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Biden and Zelenskiy discuss more aid for Ukraine as bombardment continues

US president Joe Biden has discussed speeding up US military, humanitarian and economic support for Ukraine in a call with the country’s president, Volodymyr Zelenskiy, as reports warned that the number of refugees fleeing the conflict could soon reach 1.5 million.

Biden and Zelenskiy spoke for more than 30 minutes, according to the White House, hours after Russian president Vladimir Putin warned that measures designed to cripple his country’s economy were “akin to an act of war”.

Zelenskiy said on Twitter that he and Biden had discussed security, financial support for Ukraine and the continuation of sanctions against Russia. The White House said Biden had emphasised steps his administration and allies have taken “to raise the costs on Russia for its aggression in Ukraine”.

The US secretary of state, Antony Blinken, briefly stepped on to Ukrainian territory for a meeting with the country’s foreign minister, Dymtro Kuleba, who predicted Russia would be defeated but appealed for more military assistance.

Kuleba said he expected new sanctions and weapons for Ukraine in coming days. Washington has said it would give Ukraine more weapons and has repeatedly warned it could further punish the Russian economy, with Biden seeking $10 bn in emergency funding to respond to the crisis.

On a day in which Zelenskiy continued to call on the west to strengthen its economic response to the invasion with a ban on Russian oil, fears grew over the exodus of civilians fleeing Russian forces.

The World Health Organization said 249 civilians had been killed sofar and 553 injured as of 3 March. It put the number of refugees at 1.2 million and said another 160,000 people had been internally displaced.

“The human cost is likely much higher as access and security challenges make it difficult to verify the actual number of deaths and injuries,” it said in a statement.

An unsourced report from Reuters in Lviv and Kyiv said the number of refugees was expected to reach 1.5 million on Sunday, 11 days after the invasion began.

Sunday also saw an intervention by China, whose intentions towards Taiwan – which is considers a “renegade” province – are being closely watched in the aftermath of the Russian invasion of Ukraine.

The Chinese foreign minister Wang Yi, told Blinken that Beijing opposed any moves that would “add fuel to the flames” in Ukraine. Wang called for negotiations to resolve the immediate crisis, adding that the US and Europe should acknowledge the negative impact of Nato’s eastward expansion on Russia’s security. Blinken said the world is acting in unison in response to Russian aggression and ensuring that Moscow will pay a high price.

Russian forces continued to focus on Kyiv while moving ahead with assaults on Kharkiv, Mykolaiv and the creation of a land corridor with Crimea, the Ukrainian military said in its daily operational report. It said aircraft from airports in Belarusian territory were involved in airstrikes on military and civilian infrastructure in Kyiv and Zhytomyr.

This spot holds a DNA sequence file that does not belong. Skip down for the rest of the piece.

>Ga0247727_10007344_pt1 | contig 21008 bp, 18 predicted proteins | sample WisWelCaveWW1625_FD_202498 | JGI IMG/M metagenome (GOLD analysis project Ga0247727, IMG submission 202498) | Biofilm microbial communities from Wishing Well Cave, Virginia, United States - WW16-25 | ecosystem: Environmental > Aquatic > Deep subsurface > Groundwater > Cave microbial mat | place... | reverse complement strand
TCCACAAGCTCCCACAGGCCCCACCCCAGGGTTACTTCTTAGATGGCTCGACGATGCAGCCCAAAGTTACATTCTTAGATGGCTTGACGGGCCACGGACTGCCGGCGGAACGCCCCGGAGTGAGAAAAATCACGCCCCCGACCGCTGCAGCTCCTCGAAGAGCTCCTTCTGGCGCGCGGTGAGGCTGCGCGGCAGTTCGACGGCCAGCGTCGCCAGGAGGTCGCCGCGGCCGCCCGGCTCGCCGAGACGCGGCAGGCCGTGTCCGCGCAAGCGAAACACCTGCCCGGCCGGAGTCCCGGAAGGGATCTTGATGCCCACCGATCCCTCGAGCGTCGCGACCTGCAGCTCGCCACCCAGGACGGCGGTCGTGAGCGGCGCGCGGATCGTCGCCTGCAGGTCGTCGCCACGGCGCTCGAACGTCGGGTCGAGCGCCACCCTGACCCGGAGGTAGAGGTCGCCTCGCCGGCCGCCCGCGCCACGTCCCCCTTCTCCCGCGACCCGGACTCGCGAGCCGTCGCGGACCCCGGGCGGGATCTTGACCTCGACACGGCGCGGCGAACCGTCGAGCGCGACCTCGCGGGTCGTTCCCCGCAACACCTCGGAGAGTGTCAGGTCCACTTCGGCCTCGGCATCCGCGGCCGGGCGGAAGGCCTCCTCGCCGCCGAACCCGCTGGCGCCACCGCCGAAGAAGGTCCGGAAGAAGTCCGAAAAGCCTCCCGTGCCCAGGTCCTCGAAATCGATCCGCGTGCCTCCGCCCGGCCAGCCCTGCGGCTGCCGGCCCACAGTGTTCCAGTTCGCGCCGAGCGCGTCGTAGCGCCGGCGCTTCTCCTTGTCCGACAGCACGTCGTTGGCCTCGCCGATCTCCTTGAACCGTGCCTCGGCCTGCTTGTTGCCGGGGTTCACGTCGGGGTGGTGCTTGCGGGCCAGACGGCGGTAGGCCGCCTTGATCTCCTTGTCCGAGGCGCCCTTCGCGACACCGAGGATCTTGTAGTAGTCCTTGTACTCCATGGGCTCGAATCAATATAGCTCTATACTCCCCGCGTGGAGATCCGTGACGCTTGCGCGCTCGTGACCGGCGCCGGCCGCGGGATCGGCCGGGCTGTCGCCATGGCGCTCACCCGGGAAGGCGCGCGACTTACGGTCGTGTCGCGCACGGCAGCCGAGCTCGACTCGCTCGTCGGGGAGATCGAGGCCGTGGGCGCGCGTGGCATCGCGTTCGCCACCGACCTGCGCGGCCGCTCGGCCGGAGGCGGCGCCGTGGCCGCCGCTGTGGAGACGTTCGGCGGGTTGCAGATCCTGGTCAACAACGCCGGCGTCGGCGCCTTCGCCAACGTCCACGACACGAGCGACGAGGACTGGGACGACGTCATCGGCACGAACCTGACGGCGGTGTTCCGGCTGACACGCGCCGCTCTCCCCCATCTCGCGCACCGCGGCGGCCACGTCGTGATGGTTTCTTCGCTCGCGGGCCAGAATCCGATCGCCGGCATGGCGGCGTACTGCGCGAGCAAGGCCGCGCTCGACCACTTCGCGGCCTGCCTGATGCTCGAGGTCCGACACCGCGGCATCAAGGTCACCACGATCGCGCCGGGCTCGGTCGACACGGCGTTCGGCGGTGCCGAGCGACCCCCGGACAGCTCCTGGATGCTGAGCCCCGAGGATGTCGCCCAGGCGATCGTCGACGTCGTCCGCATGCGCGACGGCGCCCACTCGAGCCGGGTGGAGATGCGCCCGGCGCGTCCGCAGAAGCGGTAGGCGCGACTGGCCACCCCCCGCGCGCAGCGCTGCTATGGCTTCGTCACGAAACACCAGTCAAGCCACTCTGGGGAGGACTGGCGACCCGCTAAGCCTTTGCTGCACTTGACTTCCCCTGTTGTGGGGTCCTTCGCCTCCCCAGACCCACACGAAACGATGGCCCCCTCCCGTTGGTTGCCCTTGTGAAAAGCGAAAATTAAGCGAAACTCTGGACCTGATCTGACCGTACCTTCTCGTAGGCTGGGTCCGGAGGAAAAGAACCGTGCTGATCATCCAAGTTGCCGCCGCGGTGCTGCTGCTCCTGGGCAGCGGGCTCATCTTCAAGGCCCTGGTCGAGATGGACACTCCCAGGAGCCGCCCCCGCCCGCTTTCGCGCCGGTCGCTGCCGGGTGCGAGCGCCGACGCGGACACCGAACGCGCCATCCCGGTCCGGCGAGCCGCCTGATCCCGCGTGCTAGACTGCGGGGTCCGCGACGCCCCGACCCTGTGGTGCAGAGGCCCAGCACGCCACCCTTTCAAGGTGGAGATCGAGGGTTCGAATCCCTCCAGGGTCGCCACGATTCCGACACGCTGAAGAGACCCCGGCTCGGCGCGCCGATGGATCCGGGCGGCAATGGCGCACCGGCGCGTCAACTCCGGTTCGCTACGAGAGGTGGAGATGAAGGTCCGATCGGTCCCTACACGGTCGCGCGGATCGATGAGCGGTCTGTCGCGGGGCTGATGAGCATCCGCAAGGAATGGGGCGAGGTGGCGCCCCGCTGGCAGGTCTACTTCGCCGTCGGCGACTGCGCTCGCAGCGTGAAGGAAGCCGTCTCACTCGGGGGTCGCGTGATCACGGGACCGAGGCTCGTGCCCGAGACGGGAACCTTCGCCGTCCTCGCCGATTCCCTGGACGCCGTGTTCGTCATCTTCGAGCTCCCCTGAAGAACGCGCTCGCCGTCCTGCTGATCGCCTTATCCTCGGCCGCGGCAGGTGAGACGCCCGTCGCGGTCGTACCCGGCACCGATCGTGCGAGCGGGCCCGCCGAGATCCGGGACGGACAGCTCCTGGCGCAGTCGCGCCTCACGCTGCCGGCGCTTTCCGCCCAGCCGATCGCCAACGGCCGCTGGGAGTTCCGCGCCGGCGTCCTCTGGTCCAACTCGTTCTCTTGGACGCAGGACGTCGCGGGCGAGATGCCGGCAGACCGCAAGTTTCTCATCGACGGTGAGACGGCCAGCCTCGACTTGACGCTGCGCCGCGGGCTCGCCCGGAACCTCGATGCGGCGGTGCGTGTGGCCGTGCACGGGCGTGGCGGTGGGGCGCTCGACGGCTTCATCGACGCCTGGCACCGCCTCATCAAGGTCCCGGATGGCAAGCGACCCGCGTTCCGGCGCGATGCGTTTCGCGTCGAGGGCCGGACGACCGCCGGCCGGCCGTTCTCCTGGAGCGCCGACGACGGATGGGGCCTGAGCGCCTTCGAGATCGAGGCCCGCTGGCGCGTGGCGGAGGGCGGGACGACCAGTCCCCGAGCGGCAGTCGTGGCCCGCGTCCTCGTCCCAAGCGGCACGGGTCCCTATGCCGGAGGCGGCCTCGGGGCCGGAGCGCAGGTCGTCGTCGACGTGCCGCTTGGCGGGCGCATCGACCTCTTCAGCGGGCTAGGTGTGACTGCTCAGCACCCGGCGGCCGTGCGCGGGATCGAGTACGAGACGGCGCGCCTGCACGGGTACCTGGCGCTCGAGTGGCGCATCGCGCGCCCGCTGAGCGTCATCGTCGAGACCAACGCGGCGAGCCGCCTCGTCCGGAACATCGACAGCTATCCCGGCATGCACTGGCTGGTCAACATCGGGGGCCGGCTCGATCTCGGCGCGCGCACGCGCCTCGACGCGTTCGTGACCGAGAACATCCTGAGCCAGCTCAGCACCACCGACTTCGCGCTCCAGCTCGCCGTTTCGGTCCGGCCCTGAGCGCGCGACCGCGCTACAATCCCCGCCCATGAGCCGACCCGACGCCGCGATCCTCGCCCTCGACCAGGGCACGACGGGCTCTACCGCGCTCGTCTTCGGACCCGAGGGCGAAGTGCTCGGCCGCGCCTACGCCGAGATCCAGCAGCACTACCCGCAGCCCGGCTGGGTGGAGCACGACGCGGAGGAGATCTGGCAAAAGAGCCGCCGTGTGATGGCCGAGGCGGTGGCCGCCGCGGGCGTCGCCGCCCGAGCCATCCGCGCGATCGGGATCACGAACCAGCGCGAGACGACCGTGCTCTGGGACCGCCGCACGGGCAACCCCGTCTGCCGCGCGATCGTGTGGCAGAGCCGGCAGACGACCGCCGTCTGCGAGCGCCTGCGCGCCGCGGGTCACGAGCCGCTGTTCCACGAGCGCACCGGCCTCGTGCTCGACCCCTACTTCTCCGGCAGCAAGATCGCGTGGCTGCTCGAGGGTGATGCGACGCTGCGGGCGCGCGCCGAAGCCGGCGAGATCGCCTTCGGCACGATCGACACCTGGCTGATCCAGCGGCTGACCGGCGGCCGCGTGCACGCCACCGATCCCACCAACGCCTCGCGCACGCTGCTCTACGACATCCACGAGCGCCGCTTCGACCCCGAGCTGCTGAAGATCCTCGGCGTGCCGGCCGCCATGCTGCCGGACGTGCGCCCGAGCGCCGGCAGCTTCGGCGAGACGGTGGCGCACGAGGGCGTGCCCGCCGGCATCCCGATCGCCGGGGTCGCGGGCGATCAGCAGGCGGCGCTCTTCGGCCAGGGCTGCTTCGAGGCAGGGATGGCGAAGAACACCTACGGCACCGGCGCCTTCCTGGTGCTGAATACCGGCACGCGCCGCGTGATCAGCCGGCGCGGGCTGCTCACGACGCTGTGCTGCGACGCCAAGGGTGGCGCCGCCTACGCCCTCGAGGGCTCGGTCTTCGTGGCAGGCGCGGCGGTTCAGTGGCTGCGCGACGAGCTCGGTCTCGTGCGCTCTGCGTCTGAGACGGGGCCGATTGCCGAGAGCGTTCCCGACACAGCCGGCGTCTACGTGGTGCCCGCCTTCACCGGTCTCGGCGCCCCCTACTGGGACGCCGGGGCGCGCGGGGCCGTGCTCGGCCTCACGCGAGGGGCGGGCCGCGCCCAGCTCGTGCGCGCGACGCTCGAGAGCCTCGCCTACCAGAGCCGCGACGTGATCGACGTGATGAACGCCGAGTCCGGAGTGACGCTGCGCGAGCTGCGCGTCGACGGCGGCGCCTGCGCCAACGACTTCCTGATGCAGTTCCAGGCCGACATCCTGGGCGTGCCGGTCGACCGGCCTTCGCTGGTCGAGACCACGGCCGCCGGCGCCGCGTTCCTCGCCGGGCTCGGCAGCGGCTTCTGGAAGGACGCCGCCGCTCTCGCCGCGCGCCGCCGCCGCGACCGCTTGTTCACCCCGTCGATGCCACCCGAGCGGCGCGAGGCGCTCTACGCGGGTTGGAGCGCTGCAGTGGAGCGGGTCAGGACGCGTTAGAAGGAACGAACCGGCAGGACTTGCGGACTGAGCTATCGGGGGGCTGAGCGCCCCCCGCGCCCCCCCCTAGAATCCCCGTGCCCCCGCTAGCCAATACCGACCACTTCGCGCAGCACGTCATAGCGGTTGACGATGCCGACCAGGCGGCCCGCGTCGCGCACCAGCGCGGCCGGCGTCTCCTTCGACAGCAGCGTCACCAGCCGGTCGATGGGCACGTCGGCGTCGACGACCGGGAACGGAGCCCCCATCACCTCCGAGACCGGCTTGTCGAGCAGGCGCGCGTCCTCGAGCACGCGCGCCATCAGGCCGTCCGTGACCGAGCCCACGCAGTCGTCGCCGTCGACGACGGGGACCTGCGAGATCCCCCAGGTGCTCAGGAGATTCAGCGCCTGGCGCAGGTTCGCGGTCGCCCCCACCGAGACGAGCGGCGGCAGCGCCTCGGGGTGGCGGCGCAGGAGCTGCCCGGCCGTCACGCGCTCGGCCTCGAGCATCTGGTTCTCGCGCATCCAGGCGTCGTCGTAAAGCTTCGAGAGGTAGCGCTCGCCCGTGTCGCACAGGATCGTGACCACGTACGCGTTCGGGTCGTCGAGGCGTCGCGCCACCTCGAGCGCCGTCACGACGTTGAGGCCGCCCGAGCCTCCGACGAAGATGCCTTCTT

Russia also dropped powerful bombs on residential areas of Chernihiv, a city north of Kyiv, according to a regional official. Vyacheslav Chaus posted a photo of what he said was an undetonated FAB-500, a Soviet-designed 500-kilogram (1,100-pound) air-dropped bomb of the kind usually used against military-industrial facilities and fortified structures.

But Russian hopes of a swift victory have been frustrated, as Ukrainian resistance continued over the weekend. Ukraine’s military claims 10,000 Russian soldiers have been killed, while Moscow puts the figure at 500. The Ukrainian defence minister, Oleksii Reznikov, said 66,224 Ukrainians living abroad had returned home to fight – the equivalent of 12 brigades. ‘“Ukrainians, we are invincible!” he said.

Map showing progress of Russian invasion in Ukraine

While Ukraine’s allies have resisted Zelenskiy’s calls for a ban on Russian oil and the imposition of a no-fly zone over Ukraine, pressure on Russia’s financial system intensified after Mastercard and Visa said they would suspend their operations in the country.

Mastercard said cards issued by Russian banks will no longer be supported by its network and any card issued outside the country will not work at Russian stores or ATMs. Visa said it was working with clients and partners in Russia to cease all transactions over the coming days.

The British prime minister, Boris Johnson, is to launch an “international plan of action” in response to the invasion, and will urge other leaders to endorse it in efforts to ensure Russia fails in its attempt to take over Ukraine.

Johnson’s proposal does not involve western allies engaging in military action with Russia, but states that Ukraine’s allies must inflict maximum economic pain” on Moscow.

“It is not enough to express our support for the rules-based international order – we must defend it against a sustained attempt to rewrite the rules by military force,” Johnson said in a statement.

A third round of talks between Ukraine and Russia will be held on Monday, Ukrainian official Davyd Arakhamia said on Saturday, as the two sides try to negotiate a ceasefire and safe passage corridors for civilians.


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